WASHINGTON — The top lawyer for Hillary Clinton’s presidential bid said Saturday that the campaign would join a third-party candidate’s effort to seek a full recount in Wisconsin, and potentially two other states, though he said the campaign had seen no “actionable evidence” of vote hacking.
In a post on Medium, Marc Elias, the campaign’s general counsel, described an intensive behind-the-scenes effort by the campaign to look for signs of Russian hacker activity or other irregularities in the vote count.
The essay suggested that the campaign was joining the recount effort with little expectation that it would change the result. But many of the campaign’s supporters, picking up on its frequent complaints of Russian interference in the election, have enthusiastically backed the recount effort led by Jill Stein, who was the Green Party candidate.
Ms. Stein filed for a recount in Wisconsin on Friday afternoon, about an hour before the deadline. She has raised more than $5 million for the effort, which now will turn to Michigan and Pennsylvania, where there are deadlines next week.
In his post, Mr. Elias sounded less enthusiastic than the recount’s many supporters. “Because we had not uncovered any actionable evidence of hacking or outside attempts to alter the voting technology,” he wrote, “we had not planned to exercise this option ourselves.”
He added, “Now that a recount has been initiated in Wisconsin, we intend to participate in order to ensure the process proceeds in a manner that is fair to all sides.”
Should Ms. Stein pursue additional recounts, “we will take the same approach in those states as well,” he wrote. But he noted that the “number of votes separating Donald Trump and Hillary Clinton in the closest of these states — Michigan — well exceeds the largest margin ever overcome in a recount.”
The Clinton campaign will not contribute financially to the effort, which has been funded by small contributions. But it will pay to have its own lawyers present at the recount, campaign officials said.
Mr. Trump issued a statement on Saturday calling the recount push “ridiculous” and “a scam by the Green Party.”
He suggested that most of the money raised would not actually be spent on the recount. “The results of this election should be respected instead of being challenged and abused, which is exactly what Jill Stein is doing,” said Mr. Trump, who himself suggested in the weeks before the election that the vote could be rigged.
In Wisconsin, Mr. Trump leads by 22,177 votes. In Michigan, he has a lead of 10,704 votes, and in Pennsylvania his advantage is 70,638 votes.
The Obama administration issued a statement to The New York Times on Friday in response to questions about intelligence findings related to Russian interference in the election. In the statement, it said it had concluded that the election had been free of interference.
The administration issued a second statement on Saturday saying that “the federal government did not observe any increased level of malicious cyberactivity aimed at disrupting our electoral process on Election Day.”
It added: “As we have noted before, we remained confident in the overall integrity of electoral infrastructure, a confidence that was borne out on Election Day. As a result, we believe our elections were free and fair from a cybersecurity perspective.”
Mrs. Clinton conceded the race to Mr. Trump early on Nov. 9, when it became clear that he would have a large margin of victory in the Electoral College. But as her lead in the popular vote has grown — it now exceeds two million votes — her base has increasingly pressured her to challenge the results.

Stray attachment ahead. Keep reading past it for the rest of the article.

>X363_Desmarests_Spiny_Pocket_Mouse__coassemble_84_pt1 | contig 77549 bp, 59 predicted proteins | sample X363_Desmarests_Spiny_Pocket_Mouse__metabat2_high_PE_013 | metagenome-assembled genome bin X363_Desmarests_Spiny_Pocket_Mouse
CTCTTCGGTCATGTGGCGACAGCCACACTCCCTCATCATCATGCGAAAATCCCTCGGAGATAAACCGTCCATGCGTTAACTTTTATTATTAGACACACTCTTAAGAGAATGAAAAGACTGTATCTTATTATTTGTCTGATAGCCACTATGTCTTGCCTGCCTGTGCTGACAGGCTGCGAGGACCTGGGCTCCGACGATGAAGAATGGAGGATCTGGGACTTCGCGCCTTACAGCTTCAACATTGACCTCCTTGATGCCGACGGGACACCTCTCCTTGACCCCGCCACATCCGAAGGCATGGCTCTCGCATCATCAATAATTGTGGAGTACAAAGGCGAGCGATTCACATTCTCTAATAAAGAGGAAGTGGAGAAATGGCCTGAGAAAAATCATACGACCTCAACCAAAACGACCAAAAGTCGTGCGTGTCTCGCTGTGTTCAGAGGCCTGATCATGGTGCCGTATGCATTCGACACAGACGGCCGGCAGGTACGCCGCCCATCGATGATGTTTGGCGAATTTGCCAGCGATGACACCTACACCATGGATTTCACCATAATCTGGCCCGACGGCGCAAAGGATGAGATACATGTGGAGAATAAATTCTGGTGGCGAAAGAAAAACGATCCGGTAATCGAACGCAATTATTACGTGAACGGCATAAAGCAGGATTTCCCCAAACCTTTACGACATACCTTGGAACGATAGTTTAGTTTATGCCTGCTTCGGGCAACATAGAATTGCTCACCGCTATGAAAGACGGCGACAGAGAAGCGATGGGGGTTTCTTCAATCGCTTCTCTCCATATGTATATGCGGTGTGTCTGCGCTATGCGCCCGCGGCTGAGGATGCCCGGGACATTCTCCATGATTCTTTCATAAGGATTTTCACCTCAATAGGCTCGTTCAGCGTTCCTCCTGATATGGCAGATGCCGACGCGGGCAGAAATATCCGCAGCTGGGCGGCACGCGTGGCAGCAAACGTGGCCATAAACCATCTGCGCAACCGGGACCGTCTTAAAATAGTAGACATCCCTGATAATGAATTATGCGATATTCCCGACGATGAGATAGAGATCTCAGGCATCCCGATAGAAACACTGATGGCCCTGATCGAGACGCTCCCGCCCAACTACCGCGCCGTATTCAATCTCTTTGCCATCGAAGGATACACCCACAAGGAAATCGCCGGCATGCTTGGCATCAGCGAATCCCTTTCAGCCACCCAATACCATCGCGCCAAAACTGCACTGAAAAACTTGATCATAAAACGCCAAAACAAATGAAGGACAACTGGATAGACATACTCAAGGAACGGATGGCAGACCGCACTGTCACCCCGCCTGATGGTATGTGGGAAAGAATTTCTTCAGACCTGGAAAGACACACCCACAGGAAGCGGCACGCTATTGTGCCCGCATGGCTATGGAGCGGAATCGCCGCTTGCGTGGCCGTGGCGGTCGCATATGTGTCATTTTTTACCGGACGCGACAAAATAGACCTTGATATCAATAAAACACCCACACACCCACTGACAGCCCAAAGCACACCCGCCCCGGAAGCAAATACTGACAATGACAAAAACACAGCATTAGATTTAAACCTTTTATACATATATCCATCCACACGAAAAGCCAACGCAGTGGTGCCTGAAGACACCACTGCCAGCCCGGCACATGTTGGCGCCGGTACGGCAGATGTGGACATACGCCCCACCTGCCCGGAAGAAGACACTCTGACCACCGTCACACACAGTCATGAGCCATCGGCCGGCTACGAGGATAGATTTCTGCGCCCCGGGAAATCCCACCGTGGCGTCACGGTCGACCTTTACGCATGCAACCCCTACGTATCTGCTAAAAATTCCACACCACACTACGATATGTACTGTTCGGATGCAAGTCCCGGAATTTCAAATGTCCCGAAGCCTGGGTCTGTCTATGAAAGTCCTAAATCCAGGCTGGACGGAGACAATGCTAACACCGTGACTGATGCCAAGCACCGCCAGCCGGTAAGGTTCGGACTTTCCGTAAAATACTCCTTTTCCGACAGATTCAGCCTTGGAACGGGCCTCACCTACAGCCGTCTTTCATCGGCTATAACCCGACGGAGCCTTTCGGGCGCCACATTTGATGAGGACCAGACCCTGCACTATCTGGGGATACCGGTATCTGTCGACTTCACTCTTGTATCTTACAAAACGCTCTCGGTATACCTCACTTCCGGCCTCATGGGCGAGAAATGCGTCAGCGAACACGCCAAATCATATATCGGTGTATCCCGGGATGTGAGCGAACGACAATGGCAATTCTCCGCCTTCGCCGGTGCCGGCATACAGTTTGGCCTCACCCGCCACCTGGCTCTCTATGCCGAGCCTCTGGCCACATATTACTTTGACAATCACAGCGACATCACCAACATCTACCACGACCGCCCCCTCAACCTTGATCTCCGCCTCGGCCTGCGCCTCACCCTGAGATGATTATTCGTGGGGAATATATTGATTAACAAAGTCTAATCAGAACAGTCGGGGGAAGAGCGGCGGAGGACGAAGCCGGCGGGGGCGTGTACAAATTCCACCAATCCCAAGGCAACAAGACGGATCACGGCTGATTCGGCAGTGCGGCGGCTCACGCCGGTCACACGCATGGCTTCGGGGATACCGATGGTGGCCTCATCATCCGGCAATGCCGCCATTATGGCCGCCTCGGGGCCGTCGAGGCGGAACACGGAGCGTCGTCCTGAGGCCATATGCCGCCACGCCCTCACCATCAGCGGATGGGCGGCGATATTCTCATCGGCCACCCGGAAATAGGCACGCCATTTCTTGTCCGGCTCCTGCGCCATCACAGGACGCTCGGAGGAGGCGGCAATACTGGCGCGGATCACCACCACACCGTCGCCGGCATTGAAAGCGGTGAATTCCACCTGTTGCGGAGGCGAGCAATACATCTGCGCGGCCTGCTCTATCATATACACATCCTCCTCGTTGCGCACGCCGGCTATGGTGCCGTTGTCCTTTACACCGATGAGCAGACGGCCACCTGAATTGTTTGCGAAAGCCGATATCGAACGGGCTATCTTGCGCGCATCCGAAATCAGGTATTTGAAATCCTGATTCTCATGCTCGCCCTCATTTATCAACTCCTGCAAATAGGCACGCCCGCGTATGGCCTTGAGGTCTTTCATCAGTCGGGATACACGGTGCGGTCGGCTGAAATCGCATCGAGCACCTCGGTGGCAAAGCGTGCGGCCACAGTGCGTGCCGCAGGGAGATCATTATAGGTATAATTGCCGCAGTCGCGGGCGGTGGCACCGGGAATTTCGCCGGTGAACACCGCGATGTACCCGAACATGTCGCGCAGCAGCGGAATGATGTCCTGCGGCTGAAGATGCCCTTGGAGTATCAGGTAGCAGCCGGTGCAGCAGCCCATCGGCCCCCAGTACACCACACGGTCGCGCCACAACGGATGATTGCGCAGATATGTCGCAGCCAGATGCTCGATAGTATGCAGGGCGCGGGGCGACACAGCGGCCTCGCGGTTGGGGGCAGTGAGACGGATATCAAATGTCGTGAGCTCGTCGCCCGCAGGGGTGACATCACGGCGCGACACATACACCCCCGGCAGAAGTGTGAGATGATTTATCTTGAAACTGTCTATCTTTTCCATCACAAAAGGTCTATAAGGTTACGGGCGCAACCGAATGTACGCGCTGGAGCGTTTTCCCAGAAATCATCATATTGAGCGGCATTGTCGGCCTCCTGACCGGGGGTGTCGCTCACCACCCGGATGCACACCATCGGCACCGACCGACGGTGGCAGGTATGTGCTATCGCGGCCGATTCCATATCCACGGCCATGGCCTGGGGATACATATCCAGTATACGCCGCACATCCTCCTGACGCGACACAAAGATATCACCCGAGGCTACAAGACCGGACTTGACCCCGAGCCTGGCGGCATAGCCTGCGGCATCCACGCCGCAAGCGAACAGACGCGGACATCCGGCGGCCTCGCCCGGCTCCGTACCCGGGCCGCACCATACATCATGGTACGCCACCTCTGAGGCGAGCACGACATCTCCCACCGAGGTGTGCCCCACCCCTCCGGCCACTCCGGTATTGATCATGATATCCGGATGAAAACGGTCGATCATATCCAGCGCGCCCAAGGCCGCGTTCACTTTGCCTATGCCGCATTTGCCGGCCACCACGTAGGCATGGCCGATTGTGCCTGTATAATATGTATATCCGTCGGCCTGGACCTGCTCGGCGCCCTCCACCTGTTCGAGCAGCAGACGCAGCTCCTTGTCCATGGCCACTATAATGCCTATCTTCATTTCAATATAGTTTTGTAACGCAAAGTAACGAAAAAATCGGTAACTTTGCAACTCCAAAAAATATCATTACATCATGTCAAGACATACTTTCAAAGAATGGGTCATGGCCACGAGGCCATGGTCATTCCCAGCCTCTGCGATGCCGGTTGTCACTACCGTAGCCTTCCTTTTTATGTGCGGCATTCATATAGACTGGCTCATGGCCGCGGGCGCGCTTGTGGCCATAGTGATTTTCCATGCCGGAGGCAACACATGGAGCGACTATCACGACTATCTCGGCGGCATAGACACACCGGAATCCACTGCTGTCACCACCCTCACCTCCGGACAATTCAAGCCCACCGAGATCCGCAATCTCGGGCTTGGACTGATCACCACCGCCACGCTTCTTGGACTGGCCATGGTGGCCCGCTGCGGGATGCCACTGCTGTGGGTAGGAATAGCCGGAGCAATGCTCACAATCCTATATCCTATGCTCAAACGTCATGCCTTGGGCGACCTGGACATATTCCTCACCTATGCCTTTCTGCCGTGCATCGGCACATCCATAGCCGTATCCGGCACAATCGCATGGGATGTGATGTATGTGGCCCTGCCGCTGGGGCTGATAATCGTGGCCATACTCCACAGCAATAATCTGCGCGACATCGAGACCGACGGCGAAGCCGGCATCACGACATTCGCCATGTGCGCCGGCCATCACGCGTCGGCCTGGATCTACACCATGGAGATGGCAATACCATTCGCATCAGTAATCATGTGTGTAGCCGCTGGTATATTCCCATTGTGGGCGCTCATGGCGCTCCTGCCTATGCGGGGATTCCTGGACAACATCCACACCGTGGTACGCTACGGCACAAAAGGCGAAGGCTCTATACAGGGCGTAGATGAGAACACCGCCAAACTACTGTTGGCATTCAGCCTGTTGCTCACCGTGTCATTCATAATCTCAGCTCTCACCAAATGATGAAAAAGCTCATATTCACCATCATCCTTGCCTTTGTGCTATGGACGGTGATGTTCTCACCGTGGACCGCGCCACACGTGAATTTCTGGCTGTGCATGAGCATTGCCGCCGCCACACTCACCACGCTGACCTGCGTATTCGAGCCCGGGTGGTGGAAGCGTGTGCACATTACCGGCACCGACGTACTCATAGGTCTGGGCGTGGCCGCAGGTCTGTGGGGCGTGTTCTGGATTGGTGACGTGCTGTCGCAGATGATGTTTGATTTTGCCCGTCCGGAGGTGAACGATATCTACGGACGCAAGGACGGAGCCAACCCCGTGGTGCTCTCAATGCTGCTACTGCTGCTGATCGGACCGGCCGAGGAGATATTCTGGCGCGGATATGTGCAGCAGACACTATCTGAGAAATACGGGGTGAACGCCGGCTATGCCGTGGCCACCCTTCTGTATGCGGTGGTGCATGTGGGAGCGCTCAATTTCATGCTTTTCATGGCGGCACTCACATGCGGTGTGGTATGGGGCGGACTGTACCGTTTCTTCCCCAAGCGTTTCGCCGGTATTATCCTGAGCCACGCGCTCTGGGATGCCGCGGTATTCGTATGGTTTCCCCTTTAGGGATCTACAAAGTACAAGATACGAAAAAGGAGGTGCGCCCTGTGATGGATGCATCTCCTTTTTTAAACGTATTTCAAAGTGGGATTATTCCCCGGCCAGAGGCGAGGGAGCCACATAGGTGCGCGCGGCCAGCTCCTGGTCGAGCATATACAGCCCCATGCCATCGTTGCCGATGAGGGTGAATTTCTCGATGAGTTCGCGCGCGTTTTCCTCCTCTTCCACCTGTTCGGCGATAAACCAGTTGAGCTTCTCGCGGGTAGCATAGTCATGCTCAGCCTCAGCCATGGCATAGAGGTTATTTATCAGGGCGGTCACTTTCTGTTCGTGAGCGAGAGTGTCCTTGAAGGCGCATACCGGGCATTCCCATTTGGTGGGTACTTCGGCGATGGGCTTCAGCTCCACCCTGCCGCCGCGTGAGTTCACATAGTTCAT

That has been fueled in part by how aggressively the Clinton campaign spread the word of Russian involvement in the theft of emails from the Democratic National Committee and from the personal account of John D. Podesta, the campaign’s chairman. The campaign also charged that the Russians were behind fake news about Mrs. Clinton’s health, among other stories — a claim supported to some extent by recent studies.
Some critics saw those accusations as an effort to shift the discussion from mistakes the Clinton campaign had made in taking on Mr. Trump.
Now Mrs. Clinton finds herself in a difficult position of not wanting to lead the charge for a recount that Democrats believe will go nowhere, but also not wanting to abandon supporters who have donated to Ms. Stein’s last-ditch effort.
Mr. Elias’s post offered a revealing look at how much time and energy the campaign has spent in the past two weeks looking for evidence of Russian hacking or other irregularities, and how it has tried to keep those efforts secret.
“Since the day after the election, we have had lawyers and data scientists and analysts combing over the results to spot anomalies that would suggest a hacked result,” Mr. Elias wrote. “These have included analysts both from within the campaign and outside, with backgrounds in politics, technology and academia.”
He said those efforts had been followed by “numerous meetings and calls with various outside experts to hear their concerns and to discuss and review their data and findings.” The campaign shared its data as well.
“Most of those discussions have remained private, while at least one has unfortunately been the subject of leaks,” he wrote, a reference to conversations between Mr. Podesta and a group of experts that included J. Alex Halderman, a computer scientist with deep experience in the vulnerabilities of voting systems.
Mr. Halderman put his own post on Medium early Thursday, describing his suspicions and the case for recounts. But even he doubted the election result would change.